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Policemen killed in Myanmar attack

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Nine policemen have been killed in a militant attack in Myanmar's western Rakhine state, police said on Sunday, as tensions ratchet up in a state riven by ethnic and religious conflict. AFP

Policemen killed in Myanmar attack

Nine policemen have been killed in a militant attack in Myanmar’s western Rakhine state, police said on Sunday, as tensions ratchet up in a state riven by ethnic and religious conflict.

A bloody military crackdown in 2017 forced some 740,000 Rohingya Muslims over the border into Bangladesh in violence UN investigators have said warrants the prosecution of top generals for genocide and crimes against humanity.

But the armed forces are now waging a war against a militant group claiming to represent the state’s ethnic Rakhine Buddhists, a population that also stands accused of aiding soldiers in their expulsion of the Rohingya.

The Arakan Army (AA) has in recent months mounted several attacks on security forces and officials in its struggle for more autonomy and rights for Rakhine people.

The attack late on Saturday took place in Yoetayoke village, just an hour north of Rakhine state’s capital Sittwe.

Images showed bodies lying on the ground, covered in blankets with a pool of blood soaking into the dust in the grounds of the ramshackle police station.

“Nine police were killed, one was injured and another one is missing,” a senior police officer said, not wanting to be named.

A leaked police report said weapons were also taken from the police post.

Engulfed in conflict

No group has yet claimed responsibility and the AA could not immediately be reached for comment.

A local administrator confirmed investigations are under way.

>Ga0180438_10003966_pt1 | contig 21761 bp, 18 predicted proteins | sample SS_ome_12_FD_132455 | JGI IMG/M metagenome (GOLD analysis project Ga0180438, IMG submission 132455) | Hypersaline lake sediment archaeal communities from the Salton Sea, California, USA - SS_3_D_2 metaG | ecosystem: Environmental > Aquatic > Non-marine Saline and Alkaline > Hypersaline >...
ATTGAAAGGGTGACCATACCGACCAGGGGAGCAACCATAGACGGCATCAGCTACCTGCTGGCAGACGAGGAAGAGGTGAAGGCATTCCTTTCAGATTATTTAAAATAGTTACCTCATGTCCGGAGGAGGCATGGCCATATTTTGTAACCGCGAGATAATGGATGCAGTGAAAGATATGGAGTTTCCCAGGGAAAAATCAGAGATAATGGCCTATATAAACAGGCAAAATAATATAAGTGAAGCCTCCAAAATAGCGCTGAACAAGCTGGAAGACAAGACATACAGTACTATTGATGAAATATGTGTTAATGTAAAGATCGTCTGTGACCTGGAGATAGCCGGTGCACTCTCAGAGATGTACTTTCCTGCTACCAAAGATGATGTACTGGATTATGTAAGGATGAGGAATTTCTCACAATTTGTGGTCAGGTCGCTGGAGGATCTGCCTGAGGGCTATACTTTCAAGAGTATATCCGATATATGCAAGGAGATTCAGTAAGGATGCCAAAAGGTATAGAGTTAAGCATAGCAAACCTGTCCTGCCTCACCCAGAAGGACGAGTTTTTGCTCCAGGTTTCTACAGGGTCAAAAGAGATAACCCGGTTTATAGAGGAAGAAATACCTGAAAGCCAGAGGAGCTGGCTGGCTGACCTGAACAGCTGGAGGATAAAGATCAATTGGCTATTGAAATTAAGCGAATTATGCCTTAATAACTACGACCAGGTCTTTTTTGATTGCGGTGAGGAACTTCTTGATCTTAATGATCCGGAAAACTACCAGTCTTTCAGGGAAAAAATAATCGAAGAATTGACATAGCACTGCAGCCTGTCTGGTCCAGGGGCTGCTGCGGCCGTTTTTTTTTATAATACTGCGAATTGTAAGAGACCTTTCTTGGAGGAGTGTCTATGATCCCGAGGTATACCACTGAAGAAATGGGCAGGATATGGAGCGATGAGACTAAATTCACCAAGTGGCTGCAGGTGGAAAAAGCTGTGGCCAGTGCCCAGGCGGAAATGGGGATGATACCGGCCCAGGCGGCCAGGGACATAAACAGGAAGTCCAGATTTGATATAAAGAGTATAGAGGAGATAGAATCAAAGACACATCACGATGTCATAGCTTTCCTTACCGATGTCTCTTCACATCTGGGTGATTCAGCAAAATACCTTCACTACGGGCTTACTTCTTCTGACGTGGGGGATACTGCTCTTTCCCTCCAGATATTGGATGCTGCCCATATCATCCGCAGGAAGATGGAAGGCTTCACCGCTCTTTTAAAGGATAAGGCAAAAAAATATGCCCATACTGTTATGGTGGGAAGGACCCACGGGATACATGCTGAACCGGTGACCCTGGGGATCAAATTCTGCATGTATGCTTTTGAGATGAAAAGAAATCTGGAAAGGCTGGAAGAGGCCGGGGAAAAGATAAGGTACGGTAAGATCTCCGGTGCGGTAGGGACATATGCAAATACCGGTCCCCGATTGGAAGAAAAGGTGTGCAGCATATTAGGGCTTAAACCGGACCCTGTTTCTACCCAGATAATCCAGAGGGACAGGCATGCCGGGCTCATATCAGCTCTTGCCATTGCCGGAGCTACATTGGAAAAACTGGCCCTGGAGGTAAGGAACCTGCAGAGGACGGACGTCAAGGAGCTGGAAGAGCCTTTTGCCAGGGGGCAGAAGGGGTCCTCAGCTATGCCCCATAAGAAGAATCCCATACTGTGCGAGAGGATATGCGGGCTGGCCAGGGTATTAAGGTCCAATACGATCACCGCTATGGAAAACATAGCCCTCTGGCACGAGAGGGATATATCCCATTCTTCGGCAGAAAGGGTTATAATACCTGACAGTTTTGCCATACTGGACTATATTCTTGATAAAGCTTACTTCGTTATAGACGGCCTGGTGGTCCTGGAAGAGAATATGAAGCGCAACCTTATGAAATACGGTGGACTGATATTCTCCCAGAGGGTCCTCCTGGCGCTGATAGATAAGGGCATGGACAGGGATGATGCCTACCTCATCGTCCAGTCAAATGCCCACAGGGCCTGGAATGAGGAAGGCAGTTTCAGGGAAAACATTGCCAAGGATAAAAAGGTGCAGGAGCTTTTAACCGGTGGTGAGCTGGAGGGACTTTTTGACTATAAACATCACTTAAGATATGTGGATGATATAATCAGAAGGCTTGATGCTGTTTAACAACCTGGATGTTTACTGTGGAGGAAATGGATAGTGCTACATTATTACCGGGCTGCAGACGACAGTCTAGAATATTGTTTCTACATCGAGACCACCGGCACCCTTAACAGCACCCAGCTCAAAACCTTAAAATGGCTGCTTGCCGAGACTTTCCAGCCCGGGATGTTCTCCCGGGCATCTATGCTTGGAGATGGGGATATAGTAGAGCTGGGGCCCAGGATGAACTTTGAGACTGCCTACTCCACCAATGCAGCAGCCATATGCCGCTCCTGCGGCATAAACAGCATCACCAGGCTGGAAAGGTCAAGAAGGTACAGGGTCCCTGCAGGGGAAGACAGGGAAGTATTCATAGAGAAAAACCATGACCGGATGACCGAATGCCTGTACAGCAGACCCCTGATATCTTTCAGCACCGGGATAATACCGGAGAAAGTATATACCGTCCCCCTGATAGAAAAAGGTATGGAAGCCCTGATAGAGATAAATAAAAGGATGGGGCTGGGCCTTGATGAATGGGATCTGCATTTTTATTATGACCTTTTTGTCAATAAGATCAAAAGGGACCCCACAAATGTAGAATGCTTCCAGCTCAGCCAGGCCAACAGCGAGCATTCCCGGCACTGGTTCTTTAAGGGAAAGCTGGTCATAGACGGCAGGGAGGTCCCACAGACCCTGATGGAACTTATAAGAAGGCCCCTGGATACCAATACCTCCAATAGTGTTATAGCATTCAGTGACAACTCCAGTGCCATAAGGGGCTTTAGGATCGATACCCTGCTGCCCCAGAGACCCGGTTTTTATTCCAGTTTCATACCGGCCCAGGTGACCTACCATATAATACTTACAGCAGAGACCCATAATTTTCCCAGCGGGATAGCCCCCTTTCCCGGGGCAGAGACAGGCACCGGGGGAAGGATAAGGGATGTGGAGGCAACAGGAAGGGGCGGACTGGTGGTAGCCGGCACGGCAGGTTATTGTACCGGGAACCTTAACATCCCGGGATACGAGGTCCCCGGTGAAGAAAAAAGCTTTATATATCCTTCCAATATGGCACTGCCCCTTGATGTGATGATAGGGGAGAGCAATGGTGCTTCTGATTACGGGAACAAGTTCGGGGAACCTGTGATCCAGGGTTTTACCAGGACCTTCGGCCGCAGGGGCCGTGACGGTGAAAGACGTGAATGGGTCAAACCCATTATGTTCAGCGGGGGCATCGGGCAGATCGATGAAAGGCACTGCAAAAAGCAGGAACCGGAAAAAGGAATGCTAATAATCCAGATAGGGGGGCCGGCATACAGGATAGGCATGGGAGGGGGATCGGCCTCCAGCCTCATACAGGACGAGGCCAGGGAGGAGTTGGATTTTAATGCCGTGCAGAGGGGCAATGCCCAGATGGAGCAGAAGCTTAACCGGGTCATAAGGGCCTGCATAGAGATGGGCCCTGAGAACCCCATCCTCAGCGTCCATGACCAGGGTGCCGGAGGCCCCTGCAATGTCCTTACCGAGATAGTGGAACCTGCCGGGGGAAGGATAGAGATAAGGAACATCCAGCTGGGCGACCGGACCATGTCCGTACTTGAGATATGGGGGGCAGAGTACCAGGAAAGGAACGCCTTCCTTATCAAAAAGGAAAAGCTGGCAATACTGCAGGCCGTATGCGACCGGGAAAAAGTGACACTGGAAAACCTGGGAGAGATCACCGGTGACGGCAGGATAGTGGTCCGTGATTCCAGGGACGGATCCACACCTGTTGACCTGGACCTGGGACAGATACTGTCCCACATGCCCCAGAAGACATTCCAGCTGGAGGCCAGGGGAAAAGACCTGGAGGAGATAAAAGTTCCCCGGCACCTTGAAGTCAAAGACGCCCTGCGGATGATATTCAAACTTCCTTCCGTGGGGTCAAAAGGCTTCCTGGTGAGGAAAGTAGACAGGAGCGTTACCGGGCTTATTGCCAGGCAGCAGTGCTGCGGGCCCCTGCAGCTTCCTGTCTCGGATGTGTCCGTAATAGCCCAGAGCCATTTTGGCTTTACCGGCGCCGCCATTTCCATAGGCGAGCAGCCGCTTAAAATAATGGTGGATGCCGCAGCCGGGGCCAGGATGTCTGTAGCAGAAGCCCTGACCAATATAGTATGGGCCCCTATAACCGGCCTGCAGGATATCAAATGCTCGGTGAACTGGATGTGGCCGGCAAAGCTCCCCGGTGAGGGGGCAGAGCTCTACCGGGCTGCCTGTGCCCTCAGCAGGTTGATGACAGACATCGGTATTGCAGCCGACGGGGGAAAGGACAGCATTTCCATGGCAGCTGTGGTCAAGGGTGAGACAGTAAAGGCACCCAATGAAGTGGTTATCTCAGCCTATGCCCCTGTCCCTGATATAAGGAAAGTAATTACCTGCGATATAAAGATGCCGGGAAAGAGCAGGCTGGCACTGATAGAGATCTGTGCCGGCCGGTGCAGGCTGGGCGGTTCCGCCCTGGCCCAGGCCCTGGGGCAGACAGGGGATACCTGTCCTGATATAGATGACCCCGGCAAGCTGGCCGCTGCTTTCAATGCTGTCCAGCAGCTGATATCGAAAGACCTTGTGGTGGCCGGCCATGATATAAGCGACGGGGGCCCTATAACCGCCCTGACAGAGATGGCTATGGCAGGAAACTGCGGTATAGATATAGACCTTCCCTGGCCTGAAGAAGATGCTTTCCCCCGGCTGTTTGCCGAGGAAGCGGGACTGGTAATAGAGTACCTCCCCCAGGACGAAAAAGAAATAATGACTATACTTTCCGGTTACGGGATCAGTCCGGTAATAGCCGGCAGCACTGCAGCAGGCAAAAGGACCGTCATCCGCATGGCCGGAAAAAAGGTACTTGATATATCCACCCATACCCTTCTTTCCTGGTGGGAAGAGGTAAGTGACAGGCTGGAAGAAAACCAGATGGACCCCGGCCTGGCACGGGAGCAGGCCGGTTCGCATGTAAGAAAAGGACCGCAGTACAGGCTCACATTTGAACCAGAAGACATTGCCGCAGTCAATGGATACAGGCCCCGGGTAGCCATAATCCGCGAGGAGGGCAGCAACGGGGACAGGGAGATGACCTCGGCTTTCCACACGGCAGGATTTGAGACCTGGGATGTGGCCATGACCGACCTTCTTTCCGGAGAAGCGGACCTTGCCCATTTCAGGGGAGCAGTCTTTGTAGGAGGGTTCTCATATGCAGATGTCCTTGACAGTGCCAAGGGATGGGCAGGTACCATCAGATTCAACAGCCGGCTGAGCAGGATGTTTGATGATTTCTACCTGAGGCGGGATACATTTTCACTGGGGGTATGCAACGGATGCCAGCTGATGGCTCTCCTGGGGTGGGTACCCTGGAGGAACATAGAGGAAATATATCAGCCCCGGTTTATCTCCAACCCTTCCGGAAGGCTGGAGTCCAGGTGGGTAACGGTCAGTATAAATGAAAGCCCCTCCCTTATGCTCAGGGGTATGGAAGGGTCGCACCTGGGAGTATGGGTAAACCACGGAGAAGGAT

Northern Rakhine state is inaccessible outside of carefully government-chaperoned trips and information is difficult to verify independently.

But swathes of the state’s north are once again engulfed in conflict.

The military has brought in thousands of reinforcements and is bombarding AA positions with heavy artillery.

Several thousand people have been forced from their homes by the violence.

Yet there is widespread support for the AA’s cause across much of Rakhine, one of the poorest states in the country, where many feel they have suffered decades of discrimination by the state.

Some 100 local administrators submitted their resignation en masse this month calling for the release of four colleagues reportedly arrested for having links with the AA.

The verdict in a treason trial against a popular Rakhine politician is also expected in the coming days and could prove to be a further flashpoint.

Aye Maung stands accused of treason after allegedly inciting Rakhine people in a speech last year to take arms and rise up against the country’s ethnic-Bamar (Burmese) majority.

The AA has expanded its ranks since its formation in 2009 and is now believed to have several thousand recruits.

The group ramped up operations at the end of last year, but it was a deadly attack on four police posts on Independence Day early January that focused the country’s attention and triggered the military’s swift retaliation.

Thirteen police officers were killed in the brazen attack and in an unprecedented move the civilian government instructed the military to crack down on the insurgents.

This came just a couple of weeks after the military declared a unilateral ceasefire against ethnic armed groups on the other side of Myanmar, allowing the army to concentrate its efforts in Rakhine.

Myanmar’s restive borderlands have been plagued by conflict since independence from British colonial rule 70 years ago.

Violence in strife-torn Rakhine was glossed over by Myanmar’s leader Aung San Suu Kyi at a recent investment forum where she touted the state’s “untapped” economic potential and blamed the international community for focusing “narrowly” on its problems.

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